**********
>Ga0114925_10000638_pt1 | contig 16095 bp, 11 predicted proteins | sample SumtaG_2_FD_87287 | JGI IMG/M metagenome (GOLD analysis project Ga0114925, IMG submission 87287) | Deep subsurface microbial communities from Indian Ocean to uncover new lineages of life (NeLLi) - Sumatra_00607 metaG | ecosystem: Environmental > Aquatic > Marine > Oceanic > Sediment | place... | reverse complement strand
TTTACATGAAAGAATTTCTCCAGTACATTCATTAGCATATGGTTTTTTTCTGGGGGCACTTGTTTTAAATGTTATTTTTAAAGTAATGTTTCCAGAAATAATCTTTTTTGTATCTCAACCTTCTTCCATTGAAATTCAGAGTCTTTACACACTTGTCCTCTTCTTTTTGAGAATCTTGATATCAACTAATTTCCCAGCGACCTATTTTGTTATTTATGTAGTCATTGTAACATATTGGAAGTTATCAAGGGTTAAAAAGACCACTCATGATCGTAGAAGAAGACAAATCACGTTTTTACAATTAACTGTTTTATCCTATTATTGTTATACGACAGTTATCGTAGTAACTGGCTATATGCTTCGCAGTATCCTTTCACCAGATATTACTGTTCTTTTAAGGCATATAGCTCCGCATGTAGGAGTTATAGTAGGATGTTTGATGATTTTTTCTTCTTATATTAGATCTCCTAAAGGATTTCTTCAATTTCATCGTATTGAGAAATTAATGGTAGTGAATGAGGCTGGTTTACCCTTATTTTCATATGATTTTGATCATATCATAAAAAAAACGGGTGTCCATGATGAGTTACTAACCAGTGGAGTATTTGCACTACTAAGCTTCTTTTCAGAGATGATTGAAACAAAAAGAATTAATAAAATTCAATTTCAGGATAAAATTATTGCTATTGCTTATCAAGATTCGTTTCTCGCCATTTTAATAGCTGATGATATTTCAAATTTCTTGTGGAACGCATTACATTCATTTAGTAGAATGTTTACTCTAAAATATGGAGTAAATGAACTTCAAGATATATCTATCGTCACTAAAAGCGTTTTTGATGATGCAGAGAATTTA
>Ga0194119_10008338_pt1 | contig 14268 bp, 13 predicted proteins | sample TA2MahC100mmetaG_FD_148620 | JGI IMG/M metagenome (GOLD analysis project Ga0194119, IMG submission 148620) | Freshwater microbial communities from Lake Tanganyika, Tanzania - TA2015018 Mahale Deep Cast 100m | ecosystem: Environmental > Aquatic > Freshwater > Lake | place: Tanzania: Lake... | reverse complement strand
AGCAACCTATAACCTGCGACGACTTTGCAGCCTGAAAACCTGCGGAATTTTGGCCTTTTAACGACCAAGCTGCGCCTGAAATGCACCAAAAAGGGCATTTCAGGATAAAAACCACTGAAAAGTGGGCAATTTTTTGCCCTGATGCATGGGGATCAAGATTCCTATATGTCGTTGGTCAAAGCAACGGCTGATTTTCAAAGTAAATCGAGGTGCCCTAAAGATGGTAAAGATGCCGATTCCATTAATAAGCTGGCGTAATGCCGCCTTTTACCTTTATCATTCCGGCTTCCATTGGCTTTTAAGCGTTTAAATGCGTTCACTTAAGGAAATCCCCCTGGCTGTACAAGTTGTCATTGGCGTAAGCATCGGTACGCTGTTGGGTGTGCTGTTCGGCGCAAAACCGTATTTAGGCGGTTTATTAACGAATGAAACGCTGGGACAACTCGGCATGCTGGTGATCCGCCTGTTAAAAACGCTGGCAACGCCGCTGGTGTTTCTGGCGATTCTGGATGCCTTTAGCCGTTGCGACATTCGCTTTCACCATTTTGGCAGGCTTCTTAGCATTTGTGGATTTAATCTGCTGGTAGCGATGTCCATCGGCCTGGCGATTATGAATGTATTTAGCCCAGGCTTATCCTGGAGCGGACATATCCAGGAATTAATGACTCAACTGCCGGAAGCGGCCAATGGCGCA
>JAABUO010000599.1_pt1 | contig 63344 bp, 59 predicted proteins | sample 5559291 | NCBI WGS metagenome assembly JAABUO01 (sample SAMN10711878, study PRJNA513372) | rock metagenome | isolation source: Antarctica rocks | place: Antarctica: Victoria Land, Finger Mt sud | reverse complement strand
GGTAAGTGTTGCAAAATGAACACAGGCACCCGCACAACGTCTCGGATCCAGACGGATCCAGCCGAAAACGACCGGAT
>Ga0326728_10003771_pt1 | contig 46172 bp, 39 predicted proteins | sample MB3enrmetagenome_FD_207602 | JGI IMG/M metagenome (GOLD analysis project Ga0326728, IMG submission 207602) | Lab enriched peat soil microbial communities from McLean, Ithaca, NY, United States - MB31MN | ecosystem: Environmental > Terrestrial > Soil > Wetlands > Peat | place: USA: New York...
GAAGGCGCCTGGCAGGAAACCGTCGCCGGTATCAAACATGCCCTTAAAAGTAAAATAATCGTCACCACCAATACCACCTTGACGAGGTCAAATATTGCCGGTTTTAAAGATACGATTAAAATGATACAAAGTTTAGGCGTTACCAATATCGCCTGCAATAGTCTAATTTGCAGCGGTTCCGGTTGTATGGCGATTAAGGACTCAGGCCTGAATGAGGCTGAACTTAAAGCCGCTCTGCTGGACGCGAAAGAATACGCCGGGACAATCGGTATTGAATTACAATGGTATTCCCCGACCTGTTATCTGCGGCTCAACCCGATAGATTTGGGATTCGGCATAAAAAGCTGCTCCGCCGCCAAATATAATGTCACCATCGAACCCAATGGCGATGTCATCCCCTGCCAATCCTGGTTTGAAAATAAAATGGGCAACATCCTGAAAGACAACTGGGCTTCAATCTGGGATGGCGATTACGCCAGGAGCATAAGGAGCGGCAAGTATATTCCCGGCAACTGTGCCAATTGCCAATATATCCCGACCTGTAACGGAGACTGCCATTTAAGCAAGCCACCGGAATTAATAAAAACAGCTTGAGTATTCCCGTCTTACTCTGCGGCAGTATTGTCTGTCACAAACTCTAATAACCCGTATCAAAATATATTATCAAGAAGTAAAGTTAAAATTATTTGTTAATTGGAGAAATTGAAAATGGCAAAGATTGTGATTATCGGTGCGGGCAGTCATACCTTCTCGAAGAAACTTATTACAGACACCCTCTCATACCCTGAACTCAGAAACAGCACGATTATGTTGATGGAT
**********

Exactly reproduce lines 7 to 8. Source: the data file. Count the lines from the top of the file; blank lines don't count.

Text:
>Ga0326728_10003771_pt1 | contig 46172 bp, 39 predicted proteins | sample MB3enrmetagenome_FD_207602 | JGI IMG/M metagenome (GOLD analysis project Ga0326728, IMG submission 207602) | Lab enriched peat soil microbial communities from McLean, Ithaca, NY, United States - MB31MN | ecosystem: Environmental > Terrestrial > Soil > Wetlands > Peat | place: USA: New York...
GAAGGCGCCTGGCAGGAAACCGTCGCCGGTATCAAACATGCCCTTAAAAGTAAAATAATCGTCACCACCAATACCACCTTGACGAGGTCAAATATTGCCGGTTTTAAAGATACGATTAAAATGATACAAAGTTTAGGCGTTACCAATATCGCCTGCAATAGTCTAATTTGCAGCGGTTCCGGTTGTATGGCGATTAAGGACTCAGGCCTGAATGAGGCTGAACTTAAAGCCGCTCTGCTGGACGCGAAAGAATACGCCGGGACAATCGGTATTGAATTACAATGGTATTCCCCGACCTGTTATCTGCGGCTCAACCCGATAGATTTGGGATTCGGCATAAAAAGCTGCTCCGCCGCCAAATATAATGTCACCATCGAACCCAATGGCGATGTCATCCCCTGCCAATCCTGGTTTGAAAATAAAATGGGCAACATCCTGAAAGACAACTGGGCTTCAATCTGGGATGGCGATTACGCCAGGAGCATAAGGAGCGGCAAGTATATTCCCGGCAACTGTGCCAATTGCCAATATATCCCGACCTGTAACGGAGACTGCCATTTAAGCAAGCCACCGGAATTAATAAAAACAGCTTGAGTATTCCCGTCTTACTCTGCGGCAGTATTGTCTGTCACAAACTCTAATAACCCGTATCAAAATATATTATCAAGAAGTAAAGTTAAAATTATTTGTTAATTGGAGAAATTGAAAATGGCAAAGATTGTGATTATCGGTGCGGGCAGTCATACCTTCTCGAAGAAACTTATTACAGACACCCTCTCATACCCTGAACTCAGAAACAGCACGATTATGTTGATGGAT